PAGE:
Video: Depression lesson

By Producer
updated 3/2/2009 11:54:09 AM ET 2009-03-02T16:54:09

Many writers and politicians today have been quick to compare the current economy to the Great Depression of the 1930s. President Barack Obama has frequently made this connection, saying things like, “We are going through the worst economic crisis since the Great Depression.” 

According to Tulane University economic historian Michael Bernstein, the most striking similarity is the widespread collapse of financial networks. “Banks today are reluctant to loan money to anybody,” he says. “They are sitting on their hands because they have no idea what's coming next. And that's exactly what happened after the stock market collapsed in 1929.” 

On the other hand, Bernstein points out, there are several crucial differences between then and now. We’re not going to be seeing bread lines and soup kitchens like we did back then.  And unemployment may go up, but there’s no reason to think it will come anywhere near the 25 percent rate seen during the Depression. Also, he says, the key difference is that unlike then, people today know the government is prepared to step in to take care of those who are thrown out of work and to bolster banks that are on the verge of collapsing. These differences, he says, make 2009 very different from 1929. 

Amid all the dire-sounding comparisons and political posturing, Washington has scrambled to offer help on the national level. In the short term, however, for small business owners who are struggling to keep their doors open, the best advice may come from those who’ve survived the hard times of the Great Depression.

Lessons from the Great Depression
One who remembers those days is Ella Brennan of New Orleans. While she was only in grade school during the 1930s, she was well aware of what was going on. “You would hear what was going on, banks failing, companies shutting down and factories closing,” she says. “It was a lot like today, and it made people wonder, ‘Oh my God, what does this mean? What's gonna happen?’”

Today, Brennan is the owner of several of New Orleans top restaurants, including the historic Commander’s Palace. She recently moved into a beautiful historic home right next door to the restaurant and offers a well-polished joke about why she moved there. “I used to live two blocks away, but I didn’t like the commute.”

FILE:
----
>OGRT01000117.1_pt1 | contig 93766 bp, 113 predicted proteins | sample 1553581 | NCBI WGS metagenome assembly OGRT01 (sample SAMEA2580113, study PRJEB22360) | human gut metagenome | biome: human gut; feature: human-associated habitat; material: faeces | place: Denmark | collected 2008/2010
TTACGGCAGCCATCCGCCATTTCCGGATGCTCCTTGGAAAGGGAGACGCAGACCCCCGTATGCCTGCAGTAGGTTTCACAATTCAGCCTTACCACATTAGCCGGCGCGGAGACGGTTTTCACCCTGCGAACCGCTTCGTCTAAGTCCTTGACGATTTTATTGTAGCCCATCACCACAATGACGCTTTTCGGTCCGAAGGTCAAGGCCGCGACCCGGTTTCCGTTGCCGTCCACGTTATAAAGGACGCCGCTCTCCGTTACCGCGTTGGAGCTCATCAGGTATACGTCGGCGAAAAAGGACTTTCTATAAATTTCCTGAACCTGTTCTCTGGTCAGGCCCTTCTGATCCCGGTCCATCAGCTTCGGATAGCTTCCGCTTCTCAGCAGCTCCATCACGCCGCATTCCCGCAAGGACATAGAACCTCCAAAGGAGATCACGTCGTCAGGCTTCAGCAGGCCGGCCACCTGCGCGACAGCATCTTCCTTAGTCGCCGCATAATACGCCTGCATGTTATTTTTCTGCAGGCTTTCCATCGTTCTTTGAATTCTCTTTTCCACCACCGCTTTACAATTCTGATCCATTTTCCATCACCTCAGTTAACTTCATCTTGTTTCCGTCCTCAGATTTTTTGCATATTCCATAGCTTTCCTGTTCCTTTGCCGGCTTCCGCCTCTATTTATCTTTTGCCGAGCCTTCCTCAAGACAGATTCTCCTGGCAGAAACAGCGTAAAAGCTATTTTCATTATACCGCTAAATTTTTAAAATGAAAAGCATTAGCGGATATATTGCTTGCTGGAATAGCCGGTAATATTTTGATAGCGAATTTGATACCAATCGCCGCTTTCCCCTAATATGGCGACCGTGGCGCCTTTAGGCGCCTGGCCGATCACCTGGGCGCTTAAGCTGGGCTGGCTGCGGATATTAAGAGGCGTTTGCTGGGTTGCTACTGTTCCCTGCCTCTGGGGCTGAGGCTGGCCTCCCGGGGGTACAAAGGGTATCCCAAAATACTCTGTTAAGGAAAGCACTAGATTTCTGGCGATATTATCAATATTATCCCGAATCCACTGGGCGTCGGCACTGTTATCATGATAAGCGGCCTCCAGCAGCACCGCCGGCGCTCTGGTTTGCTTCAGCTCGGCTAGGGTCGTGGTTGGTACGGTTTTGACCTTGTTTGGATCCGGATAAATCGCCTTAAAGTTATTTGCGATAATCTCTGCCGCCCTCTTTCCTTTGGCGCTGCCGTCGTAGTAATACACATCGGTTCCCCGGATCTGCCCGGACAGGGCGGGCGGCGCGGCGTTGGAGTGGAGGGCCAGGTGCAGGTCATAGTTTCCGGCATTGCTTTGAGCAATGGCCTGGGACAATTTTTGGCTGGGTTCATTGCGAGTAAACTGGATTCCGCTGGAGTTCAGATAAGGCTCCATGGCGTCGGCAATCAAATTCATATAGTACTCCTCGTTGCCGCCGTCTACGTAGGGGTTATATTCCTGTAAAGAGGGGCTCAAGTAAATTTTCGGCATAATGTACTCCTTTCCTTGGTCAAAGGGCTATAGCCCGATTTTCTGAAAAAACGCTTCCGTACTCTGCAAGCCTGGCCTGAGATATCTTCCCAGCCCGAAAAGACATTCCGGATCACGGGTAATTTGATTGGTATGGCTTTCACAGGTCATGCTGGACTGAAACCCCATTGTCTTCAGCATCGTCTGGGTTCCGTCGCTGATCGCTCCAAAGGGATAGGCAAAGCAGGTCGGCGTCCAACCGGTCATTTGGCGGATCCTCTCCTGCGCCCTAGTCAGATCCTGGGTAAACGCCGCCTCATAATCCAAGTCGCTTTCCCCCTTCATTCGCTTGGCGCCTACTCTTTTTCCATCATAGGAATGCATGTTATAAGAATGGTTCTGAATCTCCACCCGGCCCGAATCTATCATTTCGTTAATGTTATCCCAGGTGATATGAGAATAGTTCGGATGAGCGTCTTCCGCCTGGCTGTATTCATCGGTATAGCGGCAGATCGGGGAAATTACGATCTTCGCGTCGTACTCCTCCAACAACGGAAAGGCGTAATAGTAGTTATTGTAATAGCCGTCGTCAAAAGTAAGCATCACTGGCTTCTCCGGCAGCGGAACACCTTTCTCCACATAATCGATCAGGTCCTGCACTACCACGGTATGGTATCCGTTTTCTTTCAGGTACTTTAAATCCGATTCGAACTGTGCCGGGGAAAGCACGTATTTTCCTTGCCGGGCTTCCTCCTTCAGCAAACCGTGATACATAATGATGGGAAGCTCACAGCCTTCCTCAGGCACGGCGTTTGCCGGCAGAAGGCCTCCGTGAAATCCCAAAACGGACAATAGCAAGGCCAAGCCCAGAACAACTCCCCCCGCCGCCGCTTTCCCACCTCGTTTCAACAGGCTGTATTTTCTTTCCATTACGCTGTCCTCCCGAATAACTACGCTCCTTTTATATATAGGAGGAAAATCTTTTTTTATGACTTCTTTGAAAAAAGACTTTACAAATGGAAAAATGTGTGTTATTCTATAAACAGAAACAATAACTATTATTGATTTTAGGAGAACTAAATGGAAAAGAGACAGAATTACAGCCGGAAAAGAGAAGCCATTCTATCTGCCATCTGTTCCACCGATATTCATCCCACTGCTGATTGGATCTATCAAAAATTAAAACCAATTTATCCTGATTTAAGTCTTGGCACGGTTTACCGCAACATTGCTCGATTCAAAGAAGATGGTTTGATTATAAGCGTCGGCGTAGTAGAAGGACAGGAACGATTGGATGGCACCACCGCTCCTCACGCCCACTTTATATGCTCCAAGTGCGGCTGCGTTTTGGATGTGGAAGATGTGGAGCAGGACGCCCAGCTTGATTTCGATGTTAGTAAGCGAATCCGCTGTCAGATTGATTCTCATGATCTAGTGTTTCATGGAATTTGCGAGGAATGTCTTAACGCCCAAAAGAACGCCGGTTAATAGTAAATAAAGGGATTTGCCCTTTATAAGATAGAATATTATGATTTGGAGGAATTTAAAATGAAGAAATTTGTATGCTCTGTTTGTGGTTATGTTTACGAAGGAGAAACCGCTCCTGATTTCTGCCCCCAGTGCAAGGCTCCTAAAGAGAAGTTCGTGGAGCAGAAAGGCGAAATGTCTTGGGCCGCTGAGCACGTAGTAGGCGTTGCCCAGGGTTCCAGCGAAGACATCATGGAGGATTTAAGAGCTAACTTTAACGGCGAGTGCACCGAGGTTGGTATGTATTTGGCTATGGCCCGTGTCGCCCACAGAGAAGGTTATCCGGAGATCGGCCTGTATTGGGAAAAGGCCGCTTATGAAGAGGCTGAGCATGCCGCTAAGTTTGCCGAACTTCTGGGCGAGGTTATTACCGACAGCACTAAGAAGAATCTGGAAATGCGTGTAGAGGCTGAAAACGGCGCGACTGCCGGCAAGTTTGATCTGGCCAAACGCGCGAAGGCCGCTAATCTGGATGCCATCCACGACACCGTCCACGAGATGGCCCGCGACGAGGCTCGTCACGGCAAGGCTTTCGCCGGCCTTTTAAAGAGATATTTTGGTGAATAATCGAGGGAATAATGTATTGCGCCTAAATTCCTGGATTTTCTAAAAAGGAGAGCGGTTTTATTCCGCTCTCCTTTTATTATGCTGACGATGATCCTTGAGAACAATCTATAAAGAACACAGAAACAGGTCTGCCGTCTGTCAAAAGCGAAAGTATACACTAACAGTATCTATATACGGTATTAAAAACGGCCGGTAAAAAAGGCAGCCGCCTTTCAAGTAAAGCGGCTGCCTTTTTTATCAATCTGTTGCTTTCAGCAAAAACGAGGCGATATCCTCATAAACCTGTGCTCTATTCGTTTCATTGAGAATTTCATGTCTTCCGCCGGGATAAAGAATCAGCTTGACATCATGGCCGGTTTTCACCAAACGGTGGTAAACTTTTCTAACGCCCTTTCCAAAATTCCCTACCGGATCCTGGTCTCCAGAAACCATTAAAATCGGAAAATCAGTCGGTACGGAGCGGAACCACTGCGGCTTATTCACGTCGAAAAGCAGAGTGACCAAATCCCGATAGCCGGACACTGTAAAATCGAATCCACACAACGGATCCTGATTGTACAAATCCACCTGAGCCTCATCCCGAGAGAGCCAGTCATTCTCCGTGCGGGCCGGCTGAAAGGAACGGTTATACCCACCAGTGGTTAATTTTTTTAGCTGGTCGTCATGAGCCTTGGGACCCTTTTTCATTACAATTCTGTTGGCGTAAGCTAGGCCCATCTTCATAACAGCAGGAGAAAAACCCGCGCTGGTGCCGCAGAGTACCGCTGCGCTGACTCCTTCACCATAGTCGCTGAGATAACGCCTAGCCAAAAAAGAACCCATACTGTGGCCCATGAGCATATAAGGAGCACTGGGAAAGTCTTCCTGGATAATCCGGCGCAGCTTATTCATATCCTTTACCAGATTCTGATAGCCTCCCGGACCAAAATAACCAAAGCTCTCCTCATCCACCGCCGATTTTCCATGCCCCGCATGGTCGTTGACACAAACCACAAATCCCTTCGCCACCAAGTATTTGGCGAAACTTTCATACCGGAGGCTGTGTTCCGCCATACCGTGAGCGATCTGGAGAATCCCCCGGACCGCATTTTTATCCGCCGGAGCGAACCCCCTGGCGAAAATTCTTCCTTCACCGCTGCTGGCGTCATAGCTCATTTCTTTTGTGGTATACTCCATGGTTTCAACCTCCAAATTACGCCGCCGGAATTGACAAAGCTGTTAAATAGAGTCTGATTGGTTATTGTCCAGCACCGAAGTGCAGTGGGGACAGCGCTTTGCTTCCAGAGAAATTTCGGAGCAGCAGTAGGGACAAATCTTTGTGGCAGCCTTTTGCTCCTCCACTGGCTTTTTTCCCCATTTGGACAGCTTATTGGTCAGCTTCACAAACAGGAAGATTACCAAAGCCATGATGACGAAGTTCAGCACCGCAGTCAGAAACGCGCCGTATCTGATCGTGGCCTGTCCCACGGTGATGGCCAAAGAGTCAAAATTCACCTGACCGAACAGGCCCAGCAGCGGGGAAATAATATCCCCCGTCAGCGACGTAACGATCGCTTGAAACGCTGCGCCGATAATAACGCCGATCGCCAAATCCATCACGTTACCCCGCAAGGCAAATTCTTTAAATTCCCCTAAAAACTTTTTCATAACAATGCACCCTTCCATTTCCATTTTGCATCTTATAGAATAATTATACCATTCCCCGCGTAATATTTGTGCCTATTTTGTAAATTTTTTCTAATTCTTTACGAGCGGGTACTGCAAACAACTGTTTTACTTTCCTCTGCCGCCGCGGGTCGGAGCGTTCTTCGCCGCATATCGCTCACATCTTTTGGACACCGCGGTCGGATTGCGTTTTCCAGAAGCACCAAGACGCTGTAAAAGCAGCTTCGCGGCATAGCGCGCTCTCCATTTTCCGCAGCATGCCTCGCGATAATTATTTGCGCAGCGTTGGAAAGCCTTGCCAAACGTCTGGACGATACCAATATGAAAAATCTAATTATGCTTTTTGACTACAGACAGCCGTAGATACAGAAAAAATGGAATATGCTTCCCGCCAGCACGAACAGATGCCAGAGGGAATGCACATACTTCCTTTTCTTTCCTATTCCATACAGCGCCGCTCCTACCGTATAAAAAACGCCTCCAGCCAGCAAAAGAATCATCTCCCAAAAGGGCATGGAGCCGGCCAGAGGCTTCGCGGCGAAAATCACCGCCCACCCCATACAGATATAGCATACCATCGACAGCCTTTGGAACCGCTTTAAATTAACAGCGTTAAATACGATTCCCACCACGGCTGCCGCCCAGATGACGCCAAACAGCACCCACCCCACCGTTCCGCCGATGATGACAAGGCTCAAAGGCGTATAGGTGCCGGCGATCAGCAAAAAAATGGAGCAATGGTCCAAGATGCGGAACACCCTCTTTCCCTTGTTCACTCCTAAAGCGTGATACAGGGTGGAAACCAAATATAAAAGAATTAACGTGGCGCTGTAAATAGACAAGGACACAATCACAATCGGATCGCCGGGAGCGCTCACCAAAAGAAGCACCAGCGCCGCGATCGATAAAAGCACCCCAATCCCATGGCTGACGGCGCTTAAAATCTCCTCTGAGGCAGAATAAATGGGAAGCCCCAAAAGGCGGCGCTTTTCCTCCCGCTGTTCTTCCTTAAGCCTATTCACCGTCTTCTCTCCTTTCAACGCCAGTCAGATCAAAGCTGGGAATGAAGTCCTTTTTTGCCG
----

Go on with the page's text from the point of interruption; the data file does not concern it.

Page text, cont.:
As posh as things are today, Brennan still carries strong memories of the 1930s: “It was a terrible time, but I think it’s like most things in life. It has a lot to do with attitude. I mean, you can bitch and gripe and complain all you want. Or you can make do.”

Making do. Stretching a dollar. Self-reliance. These are all life lessons from the Depression that many of her generation carried with them as adult entrepreneurs. Despite her success, she never fully trusted the prosperity of the decades that have followed. It’s a cautious approach to business that she passed on to her daughter, Ti Martin.

Martin was raised in the food business, and she’s keenly aware of how her mother ran the restaurant. “I grew up with the stories of Mom and her siblings,” she says. “They put all the money back into the business always. They just took out a salary when they could, a meager one at times.”

Martin and her cousin, Lally Brennan, who now run the day-to-day operation of the restaurant, still follow that principle. “We reinvest in this business constantly, even when we absolutely don't have to.”

Surviving the hard times
Another lesson her mother taught her was to never neglect business insurance payments.  When Hurricane Katrina hit in 2005, that cautious approach to insurance more than paid off
“Insurance is a good thing,” she says.

Another lesson Brennan took from the Great Depression is the importance of “keeping flexible.” The idea that everyone needs to be able to wear several hats was key for the family early on while they were starting up … and now they continue this approach, extending it to the way they train their staff.

Martin says that despite the highly specialized skills needed to run one of the nation’s top restaurants, they like to have backup plans to cover emergencies. They do this by cross-training their staff so that different people can wear various hats if needed. By training each employee to perform more than one function, the business is better prepared to weather staffing cutbacks (if needed) without sacrificing the quality of the service. And in fact, lately they’ve managed to stay lean in just this manner, as times get tough.

Both mother and daughter say that there’s only so much you can do to prepare for a crisis.  The key to survival, they say, is to have the right attitude.

“I think the way you survive is you sit down and you say, ‘Now what are our possibilities? And what are our options? What can we do?’” Brennan says. “Then after you’ve looked at the options, you take the best plan you can find and you get to work. And I think it works for most people.”

And in their own way, the politicians and economists seem to agree. In good times and in hard times, expectations can make or break a plan.

Looking at the big picture, Bernstein agrees. “Expectations are an enormous part of the story.”

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